Commentary

Martha Stewart Weddings

With a mere three weeks to go until my darling little sister's wedding, it's looking increasingly certain that I'll go down as its MVP. Granted, I'm not planning on picking up the tab, nor did I scout out locations or taste-test the mushroom-patootie appetizers. But I've suggested a few songs to the band (no "Safety Dance" = no Larry) and have pledged to both show up on time and monitor Uncle Mal's martini consumption. That alone makes my presence as pivotal as that of the officiant and the caterer combined.

To prep myself for the mirth-fueled tumult that lies ahead, I did what I always do in times of profound personal need: dip my pinky toe into the wading pool of magazines. Confronted by a stack of 400-page behemoths--the covers of which depicted near-identical beaming brides--I went with the brand I knew.

Martha Stewart Weddings, much to its credit, goes out of its way to differentiate itself from the competition. Whereas a majority of the bride books do little beyond flog the same tired products, MSW emphasizes do-it-yourself creativity. Granted, you've gotta have a ton of time and cash to avail yourself of the solutions it presents, but heaven knows there are plenty of delusional brides-to-be with the will to try.

The Summer 2006 issue's creativity is best showcased in "Good Things" (rejected alternate titles: "Neat Stuff," "Cool Objects"), which throws a gaggle of clever ideas out there for consideration--everything from cork card holders to an "instant album" of wedding-day Polaroids. "Perfect Palettes," on the other hand, looses the mag's creative minions to devise all sorts of goodies (program pockets, jellybean-laden party favors) in the hues of aqua and red. And while "Fresh Ideas for Eyelet" may prompt a question or two from the ignorant among us--namely, what the f&$#% is "eyelet"?--it invests a simple concept with considerable flair.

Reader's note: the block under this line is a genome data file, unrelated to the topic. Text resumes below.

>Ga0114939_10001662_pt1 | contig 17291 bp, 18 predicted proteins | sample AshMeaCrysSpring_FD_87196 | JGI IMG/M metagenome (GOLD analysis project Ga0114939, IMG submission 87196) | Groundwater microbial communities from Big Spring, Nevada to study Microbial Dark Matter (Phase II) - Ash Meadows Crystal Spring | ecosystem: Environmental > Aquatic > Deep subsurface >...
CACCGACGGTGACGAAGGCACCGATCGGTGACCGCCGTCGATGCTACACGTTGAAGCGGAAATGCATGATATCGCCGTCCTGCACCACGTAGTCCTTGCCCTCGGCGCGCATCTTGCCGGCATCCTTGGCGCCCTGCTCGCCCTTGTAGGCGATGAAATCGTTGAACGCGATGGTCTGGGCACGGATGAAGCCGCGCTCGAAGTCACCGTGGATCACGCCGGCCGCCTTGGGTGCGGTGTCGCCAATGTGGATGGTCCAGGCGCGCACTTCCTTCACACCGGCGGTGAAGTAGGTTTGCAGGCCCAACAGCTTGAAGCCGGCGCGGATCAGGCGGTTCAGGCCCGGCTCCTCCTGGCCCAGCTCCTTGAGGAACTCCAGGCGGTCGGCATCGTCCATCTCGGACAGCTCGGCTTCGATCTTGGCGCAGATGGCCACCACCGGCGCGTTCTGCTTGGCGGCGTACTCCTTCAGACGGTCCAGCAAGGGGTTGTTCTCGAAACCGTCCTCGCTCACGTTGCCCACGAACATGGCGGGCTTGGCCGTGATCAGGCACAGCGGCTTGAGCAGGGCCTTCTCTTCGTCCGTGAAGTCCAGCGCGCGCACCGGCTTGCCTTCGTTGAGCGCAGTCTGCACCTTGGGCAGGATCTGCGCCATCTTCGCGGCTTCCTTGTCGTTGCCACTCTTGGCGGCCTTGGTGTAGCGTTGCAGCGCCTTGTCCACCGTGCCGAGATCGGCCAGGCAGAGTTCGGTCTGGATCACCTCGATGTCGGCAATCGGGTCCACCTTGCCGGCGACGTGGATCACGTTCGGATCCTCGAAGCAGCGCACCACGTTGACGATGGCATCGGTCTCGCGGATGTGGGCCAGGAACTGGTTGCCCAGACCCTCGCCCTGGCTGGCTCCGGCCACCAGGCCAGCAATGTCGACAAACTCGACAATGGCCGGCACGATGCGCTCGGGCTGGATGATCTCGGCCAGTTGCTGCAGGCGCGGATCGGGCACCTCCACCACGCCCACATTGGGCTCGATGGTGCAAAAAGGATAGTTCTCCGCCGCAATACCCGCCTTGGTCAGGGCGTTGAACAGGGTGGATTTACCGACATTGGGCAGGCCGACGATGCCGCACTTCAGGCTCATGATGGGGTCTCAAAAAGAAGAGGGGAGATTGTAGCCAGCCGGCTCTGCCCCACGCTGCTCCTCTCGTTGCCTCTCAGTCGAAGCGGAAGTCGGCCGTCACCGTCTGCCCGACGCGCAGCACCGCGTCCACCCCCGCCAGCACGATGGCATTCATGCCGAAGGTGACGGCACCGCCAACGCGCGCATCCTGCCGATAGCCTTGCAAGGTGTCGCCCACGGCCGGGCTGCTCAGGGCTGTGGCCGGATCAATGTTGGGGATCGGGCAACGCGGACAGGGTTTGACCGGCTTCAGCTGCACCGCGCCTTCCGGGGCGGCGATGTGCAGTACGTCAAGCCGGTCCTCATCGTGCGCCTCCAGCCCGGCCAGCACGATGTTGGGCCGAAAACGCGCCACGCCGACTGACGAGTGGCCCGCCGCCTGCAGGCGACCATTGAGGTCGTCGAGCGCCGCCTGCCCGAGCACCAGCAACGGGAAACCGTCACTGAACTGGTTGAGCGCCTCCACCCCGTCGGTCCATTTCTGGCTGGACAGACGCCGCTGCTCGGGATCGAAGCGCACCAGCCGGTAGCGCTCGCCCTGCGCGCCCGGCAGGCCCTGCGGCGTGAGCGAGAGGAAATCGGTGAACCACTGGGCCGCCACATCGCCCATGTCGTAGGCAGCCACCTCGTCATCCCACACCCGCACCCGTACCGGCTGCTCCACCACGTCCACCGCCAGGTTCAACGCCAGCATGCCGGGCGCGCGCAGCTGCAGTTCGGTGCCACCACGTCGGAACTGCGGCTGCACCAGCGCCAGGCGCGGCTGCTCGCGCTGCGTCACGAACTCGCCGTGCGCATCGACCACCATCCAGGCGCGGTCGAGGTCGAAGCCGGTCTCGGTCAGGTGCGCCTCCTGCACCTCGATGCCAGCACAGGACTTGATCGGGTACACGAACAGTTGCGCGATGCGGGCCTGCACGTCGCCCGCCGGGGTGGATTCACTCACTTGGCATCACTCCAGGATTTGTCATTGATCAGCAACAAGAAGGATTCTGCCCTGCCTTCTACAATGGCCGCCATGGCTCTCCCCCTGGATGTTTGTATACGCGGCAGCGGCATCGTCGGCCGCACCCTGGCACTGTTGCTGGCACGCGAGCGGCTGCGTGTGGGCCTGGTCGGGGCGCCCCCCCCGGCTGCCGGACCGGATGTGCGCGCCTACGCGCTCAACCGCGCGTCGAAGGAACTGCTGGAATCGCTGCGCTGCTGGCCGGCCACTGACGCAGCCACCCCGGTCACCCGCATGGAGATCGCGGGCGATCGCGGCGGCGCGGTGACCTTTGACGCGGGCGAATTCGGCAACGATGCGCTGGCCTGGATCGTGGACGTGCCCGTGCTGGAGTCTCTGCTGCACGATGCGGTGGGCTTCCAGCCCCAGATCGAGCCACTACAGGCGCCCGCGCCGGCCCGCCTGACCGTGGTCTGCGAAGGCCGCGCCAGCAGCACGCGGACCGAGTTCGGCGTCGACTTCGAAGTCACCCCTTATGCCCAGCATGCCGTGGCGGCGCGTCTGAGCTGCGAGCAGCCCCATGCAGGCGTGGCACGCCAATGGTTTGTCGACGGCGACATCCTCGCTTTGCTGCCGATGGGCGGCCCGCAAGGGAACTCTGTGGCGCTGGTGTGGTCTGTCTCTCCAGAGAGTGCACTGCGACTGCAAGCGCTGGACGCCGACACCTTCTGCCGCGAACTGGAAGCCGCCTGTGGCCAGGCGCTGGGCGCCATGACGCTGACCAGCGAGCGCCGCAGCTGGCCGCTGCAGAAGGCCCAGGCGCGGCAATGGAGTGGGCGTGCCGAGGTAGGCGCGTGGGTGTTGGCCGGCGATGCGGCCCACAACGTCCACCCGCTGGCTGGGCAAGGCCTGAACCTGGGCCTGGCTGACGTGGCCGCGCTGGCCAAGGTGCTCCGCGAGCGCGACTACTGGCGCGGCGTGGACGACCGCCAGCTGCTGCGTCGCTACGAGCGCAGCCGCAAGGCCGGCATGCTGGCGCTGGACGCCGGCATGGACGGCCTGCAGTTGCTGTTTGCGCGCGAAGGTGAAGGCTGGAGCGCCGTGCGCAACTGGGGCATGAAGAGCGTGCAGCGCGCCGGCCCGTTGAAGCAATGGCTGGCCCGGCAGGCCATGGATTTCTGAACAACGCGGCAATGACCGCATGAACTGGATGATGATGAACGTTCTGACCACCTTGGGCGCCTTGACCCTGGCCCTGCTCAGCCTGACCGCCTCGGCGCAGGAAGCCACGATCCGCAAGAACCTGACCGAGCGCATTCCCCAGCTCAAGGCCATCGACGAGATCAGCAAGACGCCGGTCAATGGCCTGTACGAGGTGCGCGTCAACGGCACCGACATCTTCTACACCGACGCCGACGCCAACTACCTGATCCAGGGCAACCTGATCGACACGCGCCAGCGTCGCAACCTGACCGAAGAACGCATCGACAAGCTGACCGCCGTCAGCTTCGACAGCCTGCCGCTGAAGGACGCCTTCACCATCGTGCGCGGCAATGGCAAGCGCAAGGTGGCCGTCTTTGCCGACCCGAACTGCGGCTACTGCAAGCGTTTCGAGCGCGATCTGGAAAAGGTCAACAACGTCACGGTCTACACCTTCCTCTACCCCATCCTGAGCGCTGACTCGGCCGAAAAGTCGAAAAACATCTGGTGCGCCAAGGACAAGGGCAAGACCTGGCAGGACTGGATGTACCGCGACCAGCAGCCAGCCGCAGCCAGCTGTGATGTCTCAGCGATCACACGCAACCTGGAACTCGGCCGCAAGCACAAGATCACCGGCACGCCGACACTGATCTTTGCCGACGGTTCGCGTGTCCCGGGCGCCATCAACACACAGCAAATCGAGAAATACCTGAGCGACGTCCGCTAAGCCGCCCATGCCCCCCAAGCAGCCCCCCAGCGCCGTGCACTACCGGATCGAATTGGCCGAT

MSW doesn't entirely dispense with the wedding-day nitty-gritty. How-to pieces on charitable gifts and destination weddings list a range of options without opining which may be best. Slightly less useful is the feature on parental roles in the wedding ceremony. If there's anything here that hasn't already dawned on you, your maternal/paternal relationships could likely benefit from a few getting-to-know-you sessions.

Still, MSW ain't exactly the magazine equivalent of those delightful Duff sisters in the charisma department. The dull-as-a-debutante primer on eye makeup and "month-by-month beauty countdown" barely squeak by on actionable info alone (though the latter reminded me that I should be shaping my brows this weekend--thanks, M-Stew!). And though the mag presents them quite elegantly, the featured weddings could also use a personality injection, not to mention a splash of diversity. A Berkshires wedding with lots of white people and vegetable gardens prominently involved... what are the odds?

Too, much of the issue's advice borders on duh-really? territory. An item on registering for bath linens instructs couples to "choose towels that feel heavy and thick," while a super-straight-faced piece on wedding vows tells them to "begin thinking about what you'd like to say at least a month before the wedding." Similarly, the "Ask Martha" column suggests--nay, demands!--that wedding-makers should "decorate the younger kids' table to appeal to their sense of fun." Gosh, maybe my sister should rethink that "Death and Taxes" centerpiece for the nieces and nephews.

Should I have the good fortune to locate a gal with the vast wellspring of patience required to spend more than 45 minutes in my presence, I want my wedding to be exactly like the one depicted in Guns N' Roses' "November Rain" video, minus the unfortunate fatalities. Martha Stewart Weddings won't offer me or my heavy-metal honey a lot of help in that regard, but the mag's creative pulse elevates it above a sizable percentage of the competition. And goldarnit, that's a good thing.

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